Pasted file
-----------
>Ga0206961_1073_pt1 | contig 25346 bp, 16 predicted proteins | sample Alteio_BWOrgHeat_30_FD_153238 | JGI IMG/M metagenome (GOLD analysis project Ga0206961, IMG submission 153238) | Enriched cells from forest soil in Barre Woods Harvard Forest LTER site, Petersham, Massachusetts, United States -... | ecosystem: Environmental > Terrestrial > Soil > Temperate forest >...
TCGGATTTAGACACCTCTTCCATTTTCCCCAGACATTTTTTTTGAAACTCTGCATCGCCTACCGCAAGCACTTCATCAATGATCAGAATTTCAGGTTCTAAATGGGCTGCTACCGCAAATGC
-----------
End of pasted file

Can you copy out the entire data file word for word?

>Ga0206961_1073_pt1 | contig 25346 bp, 16 predicted proteins | sample Alteio_BWOrgHeat_30_FD_153238 | JGI IMG/M metagenome (GOLD analysis project Ga0206961, IMG submission 153238) | Enriched cells from forest soil in Barre Woods Harvard Forest LTER site, Petersham, Massachusetts, United States -... | ecosystem: Environmental > Terrestrial > Soil > Temperate forest >...
TCGGATTTAGACACCTCTTCCATTTTCCCCAGACATTTTTTTTGAAACTCTGCATCGCCTACCGCAAGCACTTCATCAATGATCAGAATTTCAGGTTCTAAATGGGCTGCTACCGCAAATGC